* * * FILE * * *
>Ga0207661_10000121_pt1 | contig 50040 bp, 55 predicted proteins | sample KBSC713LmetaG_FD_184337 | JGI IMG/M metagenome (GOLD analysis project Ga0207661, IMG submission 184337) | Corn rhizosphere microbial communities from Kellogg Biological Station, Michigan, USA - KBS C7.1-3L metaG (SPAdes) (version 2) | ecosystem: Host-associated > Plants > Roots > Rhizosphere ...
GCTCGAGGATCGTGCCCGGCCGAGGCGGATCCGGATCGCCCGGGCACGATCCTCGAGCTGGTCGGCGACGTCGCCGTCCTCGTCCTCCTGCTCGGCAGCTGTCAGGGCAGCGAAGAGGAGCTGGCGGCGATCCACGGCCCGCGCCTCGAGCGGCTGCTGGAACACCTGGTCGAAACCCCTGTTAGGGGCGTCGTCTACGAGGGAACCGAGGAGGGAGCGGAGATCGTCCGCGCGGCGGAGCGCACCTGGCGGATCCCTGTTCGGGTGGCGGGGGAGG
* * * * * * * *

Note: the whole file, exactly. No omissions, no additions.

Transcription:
>Ga0207661_10000121_pt1 | contig 50040 bp, 55 predicted proteins | sample KBSC713LmetaG_FD_184337 | JGI IMG/M metagenome (GOLD analysis project Ga0207661, IMG submission 184337) | Corn rhizosphere microbial communities from Kellogg Biological Station, Michigan, USA - KBS C7.1-3L metaG (SPAdes) (version 2) | ecosystem: Host-associated > Plants > Roots > Rhizosphere ...
GCTCGAGGATCGTGCCCGGCCGAGGCGGATCCGGATCGCCCGGGCACGATCCTCGAGCTGGTCGGCGACGTCGCCGTCCTCGTCCTCCTGCTCGGCAGCTGTCAGGGCAGCGAAGAGGAGCTGGCGGCGATCCACGGCCCGCGCCTCGAGCGGCTGCTGGAACACCTGGTCGAAACCCCTGTTAGGGGCGTCGTCTACGAGGGAACCGAGGAGGGAGCGGAGATCGTCCGCGCGGCGGAGCGCACCTGGCGGATCCCTGTTCGGGTGGCGGGGGAGG